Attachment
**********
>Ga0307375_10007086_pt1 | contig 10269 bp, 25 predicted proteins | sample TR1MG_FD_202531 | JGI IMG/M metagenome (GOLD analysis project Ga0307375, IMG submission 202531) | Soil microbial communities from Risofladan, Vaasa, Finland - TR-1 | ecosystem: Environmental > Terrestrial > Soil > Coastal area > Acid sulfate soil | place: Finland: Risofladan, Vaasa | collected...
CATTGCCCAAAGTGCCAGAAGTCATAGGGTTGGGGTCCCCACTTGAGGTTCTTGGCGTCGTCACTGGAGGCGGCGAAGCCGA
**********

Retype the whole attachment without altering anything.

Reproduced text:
>Ga0307375_10007086_pt1 | contig 10269 bp, 25 predicted proteins | sample TR1MG_FD_202531 | JGI IMG/M metagenome (GOLD analysis project Ga0307375, IMG submission 202531) | Soil microbial communities from Risofladan, Vaasa, Finland - TR-1 | ecosystem: Environmental > Terrestrial > Soil > Coastal area > Acid sulfate soil | place: Finland: Risofladan, Vaasa | collected...
CATTGCCCAAAGTGCCAGAAGTCATAGGGTTGGGGTCCCCACTTGAGGTTCTTGGCGTCGTCACTGGAGGCGGCGAAGCCGA